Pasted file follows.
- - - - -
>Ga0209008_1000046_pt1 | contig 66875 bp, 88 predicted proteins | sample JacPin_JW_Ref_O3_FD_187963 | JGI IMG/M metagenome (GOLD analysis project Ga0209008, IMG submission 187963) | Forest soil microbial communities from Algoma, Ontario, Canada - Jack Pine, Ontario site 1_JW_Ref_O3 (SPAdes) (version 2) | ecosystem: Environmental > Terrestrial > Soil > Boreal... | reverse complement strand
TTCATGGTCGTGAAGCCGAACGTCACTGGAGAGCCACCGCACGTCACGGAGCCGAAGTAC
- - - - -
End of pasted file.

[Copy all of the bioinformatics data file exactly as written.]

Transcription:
>Ga0209008_1000046_pt1 | contig 66875 bp, 88 predicted proteins | sample JacPin_JW_Ref_O3_FD_187963 | JGI IMG/M metagenome (GOLD analysis project Ga0209008, IMG submission 187963) | Forest soil microbial communities from Algoma, Ontario, Canada - Jack Pine, Ontario site 1_JW_Ref_O3 (SPAdes) (version 2) | ecosystem: Environmental > Terrestrial > Soil > Boreal... | reverse complement strand
TTCATGGTCGTGAAGCCGAACGTCACTGGAGAGCCACCGCACGTCACGGAGCCGAAGTAC